West Seattle, Washington
With three nights to go till the first of two city-organized public forums on the two potential city-jail sites that are in southeast West Seattle, the Highland Park Action Committee got together again tonight to strategize in advance. Part of their plan is to research and counter some of the documents the city is citing as reasons why a jail wouldn’t be detrimental to this community (or either of the other two with potential sites). In particular, they are poking holes in this study posted on the city’s jail-info website, taking issue in particular with whether that federal study has any relevance to effects a jail might have here:
That’s HPAC’s Kathleen Voss, saying that trying to apply the findings of that study to the situation here is a real case of apples-and-oranges. HPAC chair Dorsol Plants also noted that even where there might be economic activity tied to a jail, the money from jail workers buying lunch in Highland Park, as he put it, would not outweigh the money lost by families that wouldn’t buy homes in HP because of a jail nearby. HPAC continues its activism on a variety of fronts, including an online petition that’s linked from its jail-info page, but the next big focus is Thursday night’s city forum, 6-9 pm at 9125 15th Place S. in South Park (map). HPAC will hold its next monthly meeting July 21 (7 pm, HP Improvement Club), so members will have a chance to confer before the city’s second public forum (July 26, 9 am, South Seattle Community College). But as Plants warned tonight’s 50 or so attendees, “It’s going to be a long fight.” To catch up with all WSB coverage on the jail-sites fight, check out the newest-to-oldest archive page here.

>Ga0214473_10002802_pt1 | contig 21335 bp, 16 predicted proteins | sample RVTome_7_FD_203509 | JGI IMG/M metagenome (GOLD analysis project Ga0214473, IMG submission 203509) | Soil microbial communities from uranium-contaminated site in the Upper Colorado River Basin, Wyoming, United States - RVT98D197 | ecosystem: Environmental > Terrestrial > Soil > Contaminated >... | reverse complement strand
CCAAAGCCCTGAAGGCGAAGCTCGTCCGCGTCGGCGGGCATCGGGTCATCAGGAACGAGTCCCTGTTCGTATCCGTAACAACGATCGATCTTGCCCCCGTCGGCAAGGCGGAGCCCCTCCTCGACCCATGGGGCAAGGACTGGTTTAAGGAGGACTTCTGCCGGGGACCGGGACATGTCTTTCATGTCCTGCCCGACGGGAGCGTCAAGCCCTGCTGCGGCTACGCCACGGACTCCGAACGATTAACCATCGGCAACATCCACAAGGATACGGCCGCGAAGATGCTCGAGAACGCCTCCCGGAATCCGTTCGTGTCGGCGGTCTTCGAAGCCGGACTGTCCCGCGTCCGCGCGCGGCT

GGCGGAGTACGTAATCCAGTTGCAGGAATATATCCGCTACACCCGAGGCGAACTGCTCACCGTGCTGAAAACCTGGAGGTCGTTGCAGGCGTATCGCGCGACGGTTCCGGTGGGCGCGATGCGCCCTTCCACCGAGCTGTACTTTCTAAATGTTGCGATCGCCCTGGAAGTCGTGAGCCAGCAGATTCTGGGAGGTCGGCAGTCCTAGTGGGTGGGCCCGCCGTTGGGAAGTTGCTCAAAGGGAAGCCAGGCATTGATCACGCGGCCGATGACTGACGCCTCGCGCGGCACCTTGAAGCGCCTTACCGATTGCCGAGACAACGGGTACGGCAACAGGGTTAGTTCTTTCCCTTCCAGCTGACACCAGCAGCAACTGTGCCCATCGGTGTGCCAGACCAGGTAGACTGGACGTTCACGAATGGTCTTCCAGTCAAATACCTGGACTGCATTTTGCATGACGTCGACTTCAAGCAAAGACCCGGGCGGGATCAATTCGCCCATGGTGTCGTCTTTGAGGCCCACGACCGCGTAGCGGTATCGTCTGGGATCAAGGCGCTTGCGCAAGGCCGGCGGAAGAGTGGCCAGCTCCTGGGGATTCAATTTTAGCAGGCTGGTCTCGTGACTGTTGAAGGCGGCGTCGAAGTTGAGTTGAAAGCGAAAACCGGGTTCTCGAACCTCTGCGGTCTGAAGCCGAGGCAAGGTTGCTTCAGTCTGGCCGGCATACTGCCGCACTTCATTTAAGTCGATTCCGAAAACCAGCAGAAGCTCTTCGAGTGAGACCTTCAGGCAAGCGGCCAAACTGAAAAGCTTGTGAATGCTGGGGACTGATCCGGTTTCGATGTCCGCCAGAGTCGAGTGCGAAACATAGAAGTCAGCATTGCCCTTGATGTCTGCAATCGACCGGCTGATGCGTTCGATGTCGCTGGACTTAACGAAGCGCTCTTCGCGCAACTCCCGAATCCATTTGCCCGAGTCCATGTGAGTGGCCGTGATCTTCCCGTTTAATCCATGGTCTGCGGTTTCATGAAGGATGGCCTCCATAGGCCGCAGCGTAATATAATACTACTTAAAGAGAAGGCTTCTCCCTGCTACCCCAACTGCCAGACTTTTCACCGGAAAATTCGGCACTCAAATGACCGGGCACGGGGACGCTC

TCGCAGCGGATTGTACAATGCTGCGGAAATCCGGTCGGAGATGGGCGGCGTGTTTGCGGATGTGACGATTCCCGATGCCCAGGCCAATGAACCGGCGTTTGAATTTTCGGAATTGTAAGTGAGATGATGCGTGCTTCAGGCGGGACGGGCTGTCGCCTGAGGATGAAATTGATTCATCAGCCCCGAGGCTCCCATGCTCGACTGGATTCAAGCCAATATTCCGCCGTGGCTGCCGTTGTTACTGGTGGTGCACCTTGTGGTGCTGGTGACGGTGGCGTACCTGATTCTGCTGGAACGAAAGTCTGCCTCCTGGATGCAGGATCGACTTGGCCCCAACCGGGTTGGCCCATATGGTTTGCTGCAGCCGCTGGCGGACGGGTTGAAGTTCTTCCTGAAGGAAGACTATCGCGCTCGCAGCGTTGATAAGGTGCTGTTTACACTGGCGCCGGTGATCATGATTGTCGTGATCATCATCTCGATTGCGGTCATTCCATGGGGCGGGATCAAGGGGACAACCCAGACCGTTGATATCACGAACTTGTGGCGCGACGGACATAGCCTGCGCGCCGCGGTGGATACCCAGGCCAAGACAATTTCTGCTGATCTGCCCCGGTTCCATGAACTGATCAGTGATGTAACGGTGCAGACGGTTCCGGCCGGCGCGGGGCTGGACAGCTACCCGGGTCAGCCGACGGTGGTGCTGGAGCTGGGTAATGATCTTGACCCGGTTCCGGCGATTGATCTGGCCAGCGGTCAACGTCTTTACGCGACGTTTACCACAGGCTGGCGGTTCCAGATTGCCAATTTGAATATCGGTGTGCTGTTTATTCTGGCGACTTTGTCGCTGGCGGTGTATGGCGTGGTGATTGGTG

Josh Sutton from the West Seattle Family YMCA (WSB sponsor) sends that photo with a big thanks to Nucor — it’s from the company’s annual golf tournament for about 150 staff, vendors and customers, over the weekend at Washington National in Auburn. “This year, they decided to make it a fundraiser, and chose the YMCA as their charity,” Josh explains — with more than $30,000 raised. “We’ll be using funding to support our various youth programs like child care, day camp, academic support, and teen programs.” The photo shows the winning foursome: Weylin Thompson from Mulvanny G2 Architects, Nucor summer Metallurgical Engineering intern Anthony Perugini, and Nucor’s Craig Anderson (who organized the tournament) and CJ Shin. The foursome had a 9-under-par 63, and there’s a P.S. from Josh: “2 Y execs won the longest drives â€“ Sue Camou Arrant and Marcia Isenberger. Must be the power of a good workout.”